Equally well documented are images of Christ as Orpheus, particularly in the catacombs of Rome. One of the most famous aspects of the Orpheus myth from antiquity is the story of Orpheus’s determined descent into Hades to rescue his love Eurydice, who had been snatched from him by an untimely death. While he was ultimately not successful in recovering Eurydice, he himself emerged from the underworld alive. This particular aspect of the myth resonated with early Christians, who saw this as an allegorical reference to Christ’s descent into and return from the fiery depths of hell. Orpheus thus became a symbol of victory over death, and a symbol of eternal life.
Of course, the image of Orpheus with the accompanying cadre of beautiful plants and exquisitely detailed animals, both real and imagined, made for a beautiful ornamental design in any context. Sometimes, even during the Christian period, a decorative image of Orpheus was simply that: an image of Orpheus.‡ In the case of the famous sixth-century A.D. Jerusalem mosaic (now in the Istanbul Archaeological Museum), which depicts an exquisitely detailed image of Orpheus that was originally interpreted as a representation of Christ, it is likely that the figure is simply an artistic panel that recalls a quaint and harmless story from an older time.
An even more common motif featured in early Christian art that draws directly from pagan funerary art is that of the Good Shepherd. Commonly represented as a young, beardless man holding a sheep across his shoulders, we see this representation in pagan funerary contexts long before the advent of Christianity. Initially, this image seems to have an association with the pagan god Hermes, who was the patron deity of shepherds and who would accompany the souls of the deceased into Hades. Eventually, however, the image seems to have developed into a symbol of care and comfort in the afterlife. In antiquity, this widely disseminated image was an ideal candidate for artistic syncretism. The Gospels’ story of Christ as the Good Shepherd (John 10:1–9) and similar parables that make allegorical reference to the image of a benevolent and protective shepherd (Luke 15:3–7; Matthew 18:12–13) was an excellent fit for an image that was already known, used and associated with divine protectiveness.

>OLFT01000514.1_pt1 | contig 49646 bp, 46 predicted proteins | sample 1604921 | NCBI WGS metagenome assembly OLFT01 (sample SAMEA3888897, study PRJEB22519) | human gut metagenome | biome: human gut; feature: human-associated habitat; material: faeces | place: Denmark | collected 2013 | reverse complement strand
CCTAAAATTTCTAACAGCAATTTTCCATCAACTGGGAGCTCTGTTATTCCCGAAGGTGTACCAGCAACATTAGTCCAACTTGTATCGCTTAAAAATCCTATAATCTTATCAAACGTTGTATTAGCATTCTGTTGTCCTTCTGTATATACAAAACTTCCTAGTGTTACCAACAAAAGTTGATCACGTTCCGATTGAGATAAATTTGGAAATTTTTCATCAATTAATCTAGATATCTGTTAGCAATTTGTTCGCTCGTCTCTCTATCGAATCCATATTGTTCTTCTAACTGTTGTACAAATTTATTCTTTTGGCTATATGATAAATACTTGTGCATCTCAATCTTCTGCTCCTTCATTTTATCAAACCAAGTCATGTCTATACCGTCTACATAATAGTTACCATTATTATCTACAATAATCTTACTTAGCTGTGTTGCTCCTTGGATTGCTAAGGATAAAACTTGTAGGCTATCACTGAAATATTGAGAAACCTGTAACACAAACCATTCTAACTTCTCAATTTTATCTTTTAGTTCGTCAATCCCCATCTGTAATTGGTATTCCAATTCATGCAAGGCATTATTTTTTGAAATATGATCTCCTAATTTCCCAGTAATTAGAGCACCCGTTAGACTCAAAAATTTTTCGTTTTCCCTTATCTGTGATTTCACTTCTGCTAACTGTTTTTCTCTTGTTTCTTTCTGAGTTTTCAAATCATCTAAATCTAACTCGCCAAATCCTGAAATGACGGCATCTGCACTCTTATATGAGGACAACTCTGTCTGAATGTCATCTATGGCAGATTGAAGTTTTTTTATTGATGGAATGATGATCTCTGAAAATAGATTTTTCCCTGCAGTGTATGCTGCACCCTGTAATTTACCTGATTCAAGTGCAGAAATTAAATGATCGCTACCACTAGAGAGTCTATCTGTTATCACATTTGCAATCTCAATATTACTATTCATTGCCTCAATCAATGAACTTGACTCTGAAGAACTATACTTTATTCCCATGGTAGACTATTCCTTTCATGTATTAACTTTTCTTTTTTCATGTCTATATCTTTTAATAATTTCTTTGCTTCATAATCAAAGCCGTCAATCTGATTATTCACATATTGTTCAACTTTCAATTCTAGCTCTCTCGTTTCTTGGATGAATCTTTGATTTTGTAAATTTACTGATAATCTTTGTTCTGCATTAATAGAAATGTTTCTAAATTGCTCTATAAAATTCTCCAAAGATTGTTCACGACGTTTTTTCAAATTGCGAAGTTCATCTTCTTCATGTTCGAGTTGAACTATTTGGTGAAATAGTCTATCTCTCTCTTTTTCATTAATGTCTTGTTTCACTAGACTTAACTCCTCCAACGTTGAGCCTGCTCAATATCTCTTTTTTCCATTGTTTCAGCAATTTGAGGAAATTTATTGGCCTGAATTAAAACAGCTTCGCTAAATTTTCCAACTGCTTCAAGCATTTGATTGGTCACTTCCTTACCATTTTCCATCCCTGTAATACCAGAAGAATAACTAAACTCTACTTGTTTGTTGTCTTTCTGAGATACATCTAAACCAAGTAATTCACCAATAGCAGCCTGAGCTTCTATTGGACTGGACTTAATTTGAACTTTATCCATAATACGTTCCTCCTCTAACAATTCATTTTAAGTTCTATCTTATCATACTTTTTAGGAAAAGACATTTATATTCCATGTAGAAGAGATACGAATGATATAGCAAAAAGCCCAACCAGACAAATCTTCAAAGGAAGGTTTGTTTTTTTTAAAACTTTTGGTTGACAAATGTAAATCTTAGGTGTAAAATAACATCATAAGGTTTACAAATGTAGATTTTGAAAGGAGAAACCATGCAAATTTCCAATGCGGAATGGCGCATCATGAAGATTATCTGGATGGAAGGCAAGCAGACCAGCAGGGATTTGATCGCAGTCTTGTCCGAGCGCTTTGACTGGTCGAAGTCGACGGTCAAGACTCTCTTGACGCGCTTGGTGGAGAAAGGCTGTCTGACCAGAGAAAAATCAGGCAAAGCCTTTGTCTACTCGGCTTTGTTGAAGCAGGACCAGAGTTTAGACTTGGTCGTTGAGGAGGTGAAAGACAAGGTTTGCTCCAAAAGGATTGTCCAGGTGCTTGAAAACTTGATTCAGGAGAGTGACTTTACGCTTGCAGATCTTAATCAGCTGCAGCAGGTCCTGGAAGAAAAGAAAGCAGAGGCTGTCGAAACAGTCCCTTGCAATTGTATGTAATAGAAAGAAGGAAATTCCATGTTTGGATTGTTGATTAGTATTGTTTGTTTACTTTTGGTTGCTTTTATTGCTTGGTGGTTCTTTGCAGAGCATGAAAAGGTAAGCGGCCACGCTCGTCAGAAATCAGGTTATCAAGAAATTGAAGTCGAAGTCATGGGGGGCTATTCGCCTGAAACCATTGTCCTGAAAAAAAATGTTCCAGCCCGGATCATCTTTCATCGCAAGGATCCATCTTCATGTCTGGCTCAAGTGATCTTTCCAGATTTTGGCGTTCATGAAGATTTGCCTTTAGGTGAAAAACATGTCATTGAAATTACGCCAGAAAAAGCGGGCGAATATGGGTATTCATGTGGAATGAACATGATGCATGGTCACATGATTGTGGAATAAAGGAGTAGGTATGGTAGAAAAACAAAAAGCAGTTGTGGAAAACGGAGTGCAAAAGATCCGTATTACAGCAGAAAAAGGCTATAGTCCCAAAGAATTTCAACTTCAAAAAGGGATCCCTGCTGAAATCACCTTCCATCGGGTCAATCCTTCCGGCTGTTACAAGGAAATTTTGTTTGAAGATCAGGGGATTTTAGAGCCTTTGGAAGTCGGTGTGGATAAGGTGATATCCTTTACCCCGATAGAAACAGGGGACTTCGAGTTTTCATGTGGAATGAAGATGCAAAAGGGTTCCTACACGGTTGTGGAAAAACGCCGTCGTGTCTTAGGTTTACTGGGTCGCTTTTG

The use by the Christians of pagan sacred imagery is not necessarily confined solely to the Greco-Roman world. The cultural and religious syncretism that took place in Greek and Roman society with other, even older civilizations meant that many early Christians had a wealth of artistic examples that may have originated outside of their immediate cultural landscape. One example is an Egyptian artistic motif: Scholars have long hypothesized that the image of Mary nursing or holding the Christ child close to her breast is an iconographic image borrowed from the ancient Egyptian motif of the goddess Isis nursing the infant Horus.
The custom of borrowing images from the pagan world to represent the sacred ideal did not die out in antiquity. Renaissance art by very definition looked back toward the watershed achievements of ancient artists and recreated them in a Christian context. Pagan figures such as Orpheus, Apollo and Hercules were often firmly placed within a Christian context by the Renaissance period. One of the most notable examples is Michelangelo’s use of the noble face of the Apollo Belvedere as the face of Christ in the Last Judgment. Already in the Vatican collection at the time Michelangelo was painting his masterpiece, the artist likely had constant access to the statue that was one of the sources of his inspiration.
While Christian art certainly evolved, changed and developed countless works of art that demonstrate unique styles and images, artists did not shy away from creating new meaning from established artistic models. Indeed, many believe that this approach only serves to enrich and elevate beautiful and meaningful representations of faith—no matter what the religion.